Louise Bourgeois and an account of life

Louise Bourgeois is the kind of artist that gives one shivers. A giant of 20th century art, she’s most known for her textiles and large-scale sculptures (she was also a painter and printmaker), through which she fearlessly interrogated the extremes of intimacy and personhood, sexuality and mortality, the conscious and unconscious.

Born in Paris in 1911, Bourgeois later moved to New York in 1938, where she died in 2010, aged 98. She began to receive wide acclaim in her seventies, and it is said that she produced some of her greatest work in the last two decades of her life.

This summer the Art Gallery of New South Wales is showing the largest Bourgeois survey ever exhibited in Australia. We asked five Australian artists influenced by Bourgeois—Juz Kitson, Louise Weaver, Nadia Hernández, Natalya Hughes and Prudence Flint— to each write about one artwork in the exhibition.

Louise Bourgeois, Crouching Spider, 2003, bronze, brown and polished patina, stainless steel, 270.5 x 835.7 x 627.4 cm, Collection The Easton Foundation, New York © The Easton Foundation, photo: Ron Amstutz.

Juz Kitson:

Mother. We all have one. Crouching Spider represents the sheer protective nature of the mother. Always there. Present. Watching.

I first encountered this work in 2016 at Dia Beacon in New York. It had a profound effect on my senses; the stillness of its scale, matte bronze finish against the backdrop of crumbling red brick, its vastness of form, cumbersome and strong yet elegant and graceful. The elongated legs as if captured in a moment of time. I watched children, unafraid, running around and climbing its legs. It felt safe.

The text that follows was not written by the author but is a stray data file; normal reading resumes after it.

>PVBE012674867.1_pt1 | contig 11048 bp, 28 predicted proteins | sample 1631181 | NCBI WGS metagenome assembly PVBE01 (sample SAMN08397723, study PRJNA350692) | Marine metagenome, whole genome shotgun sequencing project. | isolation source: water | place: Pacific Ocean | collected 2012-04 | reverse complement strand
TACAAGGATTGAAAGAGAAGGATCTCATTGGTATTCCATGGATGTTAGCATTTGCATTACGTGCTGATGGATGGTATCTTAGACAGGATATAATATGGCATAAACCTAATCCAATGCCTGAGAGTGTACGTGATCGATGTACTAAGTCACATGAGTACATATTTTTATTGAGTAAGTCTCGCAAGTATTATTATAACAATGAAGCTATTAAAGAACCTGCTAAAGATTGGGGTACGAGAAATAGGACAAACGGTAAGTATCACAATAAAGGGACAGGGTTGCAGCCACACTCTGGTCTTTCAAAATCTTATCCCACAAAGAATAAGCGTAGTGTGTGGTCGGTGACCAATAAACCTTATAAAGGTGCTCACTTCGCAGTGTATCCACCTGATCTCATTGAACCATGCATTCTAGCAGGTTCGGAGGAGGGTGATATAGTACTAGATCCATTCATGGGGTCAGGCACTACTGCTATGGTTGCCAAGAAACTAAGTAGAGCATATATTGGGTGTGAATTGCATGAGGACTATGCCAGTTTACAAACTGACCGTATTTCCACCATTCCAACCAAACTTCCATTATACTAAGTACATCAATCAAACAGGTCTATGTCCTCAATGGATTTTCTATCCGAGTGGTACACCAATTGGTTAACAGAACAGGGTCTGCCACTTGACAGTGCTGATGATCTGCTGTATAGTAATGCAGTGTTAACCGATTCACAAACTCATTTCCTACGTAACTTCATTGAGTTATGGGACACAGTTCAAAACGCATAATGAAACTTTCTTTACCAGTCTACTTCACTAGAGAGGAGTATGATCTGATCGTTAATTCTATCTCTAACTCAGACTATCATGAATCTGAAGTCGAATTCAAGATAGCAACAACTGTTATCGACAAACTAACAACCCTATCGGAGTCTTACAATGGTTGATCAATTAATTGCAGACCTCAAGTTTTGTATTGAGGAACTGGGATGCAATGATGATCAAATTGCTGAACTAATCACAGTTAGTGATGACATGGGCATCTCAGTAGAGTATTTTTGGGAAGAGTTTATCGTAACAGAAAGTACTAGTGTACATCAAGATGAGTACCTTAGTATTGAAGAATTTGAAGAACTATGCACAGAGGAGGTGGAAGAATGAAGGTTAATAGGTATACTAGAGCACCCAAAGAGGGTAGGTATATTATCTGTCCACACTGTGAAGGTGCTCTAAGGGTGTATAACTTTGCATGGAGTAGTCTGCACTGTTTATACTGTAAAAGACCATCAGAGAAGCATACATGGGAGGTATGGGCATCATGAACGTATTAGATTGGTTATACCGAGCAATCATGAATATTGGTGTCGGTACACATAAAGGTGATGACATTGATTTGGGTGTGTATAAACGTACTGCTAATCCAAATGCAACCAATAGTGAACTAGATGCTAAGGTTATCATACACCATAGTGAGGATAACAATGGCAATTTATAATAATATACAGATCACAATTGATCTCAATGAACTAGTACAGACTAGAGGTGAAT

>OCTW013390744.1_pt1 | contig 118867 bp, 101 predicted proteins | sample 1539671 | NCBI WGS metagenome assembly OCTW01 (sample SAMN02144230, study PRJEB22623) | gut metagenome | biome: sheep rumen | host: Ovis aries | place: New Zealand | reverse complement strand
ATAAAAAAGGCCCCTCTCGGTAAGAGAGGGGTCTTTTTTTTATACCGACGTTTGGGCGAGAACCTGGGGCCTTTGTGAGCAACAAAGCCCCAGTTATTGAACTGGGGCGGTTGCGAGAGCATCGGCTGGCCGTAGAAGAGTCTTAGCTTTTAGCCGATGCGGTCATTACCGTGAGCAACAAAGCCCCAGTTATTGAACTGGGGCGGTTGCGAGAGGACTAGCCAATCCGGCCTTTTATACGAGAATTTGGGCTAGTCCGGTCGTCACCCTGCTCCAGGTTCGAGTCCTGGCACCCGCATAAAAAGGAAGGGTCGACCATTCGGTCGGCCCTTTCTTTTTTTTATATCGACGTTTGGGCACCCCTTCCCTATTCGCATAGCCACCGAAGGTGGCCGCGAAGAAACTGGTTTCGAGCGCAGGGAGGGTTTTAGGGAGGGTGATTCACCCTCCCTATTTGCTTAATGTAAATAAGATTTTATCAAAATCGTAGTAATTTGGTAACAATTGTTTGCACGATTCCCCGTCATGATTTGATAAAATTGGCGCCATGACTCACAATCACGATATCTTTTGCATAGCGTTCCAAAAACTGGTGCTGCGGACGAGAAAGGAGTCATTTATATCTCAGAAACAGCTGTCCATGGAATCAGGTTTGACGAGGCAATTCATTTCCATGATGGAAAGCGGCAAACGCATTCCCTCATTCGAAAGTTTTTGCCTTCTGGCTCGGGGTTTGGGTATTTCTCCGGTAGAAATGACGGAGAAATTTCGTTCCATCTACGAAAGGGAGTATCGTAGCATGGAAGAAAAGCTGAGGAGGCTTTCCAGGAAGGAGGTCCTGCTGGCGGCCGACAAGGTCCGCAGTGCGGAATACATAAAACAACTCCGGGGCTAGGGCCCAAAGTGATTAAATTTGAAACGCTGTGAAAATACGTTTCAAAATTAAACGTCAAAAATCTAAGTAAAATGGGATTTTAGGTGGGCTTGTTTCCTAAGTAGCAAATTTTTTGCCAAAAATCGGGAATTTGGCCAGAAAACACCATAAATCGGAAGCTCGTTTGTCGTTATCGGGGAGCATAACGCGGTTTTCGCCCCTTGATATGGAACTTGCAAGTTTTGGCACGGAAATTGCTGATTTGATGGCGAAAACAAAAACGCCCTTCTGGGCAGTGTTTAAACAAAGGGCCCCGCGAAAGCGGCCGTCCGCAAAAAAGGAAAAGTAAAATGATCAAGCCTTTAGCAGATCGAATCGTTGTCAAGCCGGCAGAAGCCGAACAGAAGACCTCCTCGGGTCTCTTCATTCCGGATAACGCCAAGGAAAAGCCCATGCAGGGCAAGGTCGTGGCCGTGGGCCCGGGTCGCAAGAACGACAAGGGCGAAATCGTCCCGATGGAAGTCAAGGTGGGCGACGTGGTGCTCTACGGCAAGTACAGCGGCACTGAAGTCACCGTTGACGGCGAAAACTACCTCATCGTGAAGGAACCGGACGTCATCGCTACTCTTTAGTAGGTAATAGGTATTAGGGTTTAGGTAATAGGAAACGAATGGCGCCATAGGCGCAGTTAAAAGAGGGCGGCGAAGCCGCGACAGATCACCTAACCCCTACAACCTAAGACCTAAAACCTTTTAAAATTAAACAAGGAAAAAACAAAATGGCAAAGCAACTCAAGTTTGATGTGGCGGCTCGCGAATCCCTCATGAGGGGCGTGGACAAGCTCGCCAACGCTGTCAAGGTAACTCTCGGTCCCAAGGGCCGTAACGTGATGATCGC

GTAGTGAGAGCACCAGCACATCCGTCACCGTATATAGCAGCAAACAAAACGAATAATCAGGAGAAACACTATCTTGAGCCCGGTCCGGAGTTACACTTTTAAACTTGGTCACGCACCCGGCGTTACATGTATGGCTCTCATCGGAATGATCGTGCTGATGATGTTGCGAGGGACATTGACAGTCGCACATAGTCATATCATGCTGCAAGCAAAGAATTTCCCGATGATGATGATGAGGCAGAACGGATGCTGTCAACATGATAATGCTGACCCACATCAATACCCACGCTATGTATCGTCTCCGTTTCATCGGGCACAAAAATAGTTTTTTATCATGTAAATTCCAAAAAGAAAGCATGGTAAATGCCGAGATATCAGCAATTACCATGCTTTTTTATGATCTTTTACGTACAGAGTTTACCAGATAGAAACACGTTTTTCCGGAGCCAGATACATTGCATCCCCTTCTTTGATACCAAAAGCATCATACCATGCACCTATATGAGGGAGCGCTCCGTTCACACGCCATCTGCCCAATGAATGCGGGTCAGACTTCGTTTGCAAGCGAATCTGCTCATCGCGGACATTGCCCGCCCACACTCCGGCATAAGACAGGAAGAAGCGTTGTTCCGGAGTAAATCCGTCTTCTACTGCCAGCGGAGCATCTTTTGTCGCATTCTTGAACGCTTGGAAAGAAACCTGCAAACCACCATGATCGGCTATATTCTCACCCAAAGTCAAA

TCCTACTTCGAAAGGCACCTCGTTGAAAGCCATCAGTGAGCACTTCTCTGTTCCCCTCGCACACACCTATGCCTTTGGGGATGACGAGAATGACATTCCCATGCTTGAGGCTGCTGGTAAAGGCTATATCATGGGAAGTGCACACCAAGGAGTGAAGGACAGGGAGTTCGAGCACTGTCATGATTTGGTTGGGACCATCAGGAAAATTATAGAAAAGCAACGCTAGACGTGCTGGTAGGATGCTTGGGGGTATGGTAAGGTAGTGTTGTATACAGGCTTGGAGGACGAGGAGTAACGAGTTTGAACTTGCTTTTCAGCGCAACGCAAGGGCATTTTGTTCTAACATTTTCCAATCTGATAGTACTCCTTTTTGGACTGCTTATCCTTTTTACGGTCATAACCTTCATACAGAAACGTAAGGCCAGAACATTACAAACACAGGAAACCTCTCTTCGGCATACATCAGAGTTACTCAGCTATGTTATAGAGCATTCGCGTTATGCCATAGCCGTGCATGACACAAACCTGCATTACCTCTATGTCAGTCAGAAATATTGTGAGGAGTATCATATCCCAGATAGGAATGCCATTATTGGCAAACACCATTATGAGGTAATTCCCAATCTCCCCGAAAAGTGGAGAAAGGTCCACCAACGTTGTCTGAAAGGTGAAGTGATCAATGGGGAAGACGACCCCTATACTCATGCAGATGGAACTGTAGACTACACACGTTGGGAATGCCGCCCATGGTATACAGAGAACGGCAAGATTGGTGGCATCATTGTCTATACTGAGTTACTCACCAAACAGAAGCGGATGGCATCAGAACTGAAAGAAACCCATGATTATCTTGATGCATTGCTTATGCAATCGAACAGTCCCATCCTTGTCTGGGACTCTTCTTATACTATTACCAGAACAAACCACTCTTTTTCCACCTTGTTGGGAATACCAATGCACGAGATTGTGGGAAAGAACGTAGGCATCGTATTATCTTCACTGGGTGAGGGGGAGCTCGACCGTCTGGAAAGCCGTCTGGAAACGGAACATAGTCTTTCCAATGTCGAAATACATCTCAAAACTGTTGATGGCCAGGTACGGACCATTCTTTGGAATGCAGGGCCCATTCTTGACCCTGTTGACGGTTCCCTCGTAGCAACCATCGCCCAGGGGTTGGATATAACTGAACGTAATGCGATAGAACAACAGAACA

And then, in an entirely different setting, I saw another spider at Art Basel 2022, blue chip art collectors frantically squabbling over the work and the clinking of champagne glasses as it was acquired for an exuberant amount. This opposite context was bewildering, though I realised Bourgeois had united us from all walks of life, collectively protected by her.

Recently I’ve started to explore ideas of connection to mother as I bear witness to the ill health of my own mother. Nothing prepares you for the loss of your mother. As a woman, a daughter and potential mother dedicated to my art, I wonder if this human desire to copulate and give birth arrives to some of us in a more transcendent way. To quite literally give birth to form. Form within ourselves.

Louise Bourgeois, Untitled, 2009, fabric, wood, 44.5 x 27.9 x 24.1 cm, Collection The Easton Foundation, New York © The Easton Foundation, photo: Christopher Burke.

Louise Weaver:

Bourgeois’s enigmatic sculpture Untitled, 2009, a head featuring four faces, draws us closer and beckons touch. I imagine my finger tracing the contours and shadow lands of its expanded terrain. Following red and blue pathways in a meandering pattern. Stitching, reparation, and quilt-like piece (peace) making. Uncanny, contradictory, woolly headedness.

As an artist passionately engaged with material processes and concepts myself, I have been fortunate to have experienced many of Bourgeois’s significant exhibitions firsthand. These include her 1993 Venice Biennale presentation and 1999 Serpentine Gallery exhibition, where several of her sculptures incorporating items from her extraordinary personal wardrobe and other ‘talismanic’ textiles were shown.

Until her death in 2010, Bourgeois continued this trajectory, creating both two-and three-dimensional works including a series of soft padded fabric heads. For Untitled Bourgeois repurposed grey marled knitted textiles and fabric, summoning a stippling pore-like pattern, to conjure the multiple aspects of this singular form. Relating in part to her earlier drawings of Janus, the ancient Roman god of beginnings, transitions, time, and endings, this work is less a conventional portrait, instead an evocation of diverse emotional and psychic states.

As Bourgeois said, “We have been given life and we are supposed to be thankful for it by leaving an account of it.”

Louise Bourgeois, The Destruction of the Father, 1974, archival polyurethane, resin, wood, fabric, red light, 237.8 x 362.3 x 248.6 cm, Glenstone Museum, Potomac, Maryland © The Easton Foundation, photo: Ron Amstutz.

Nadia Hernández: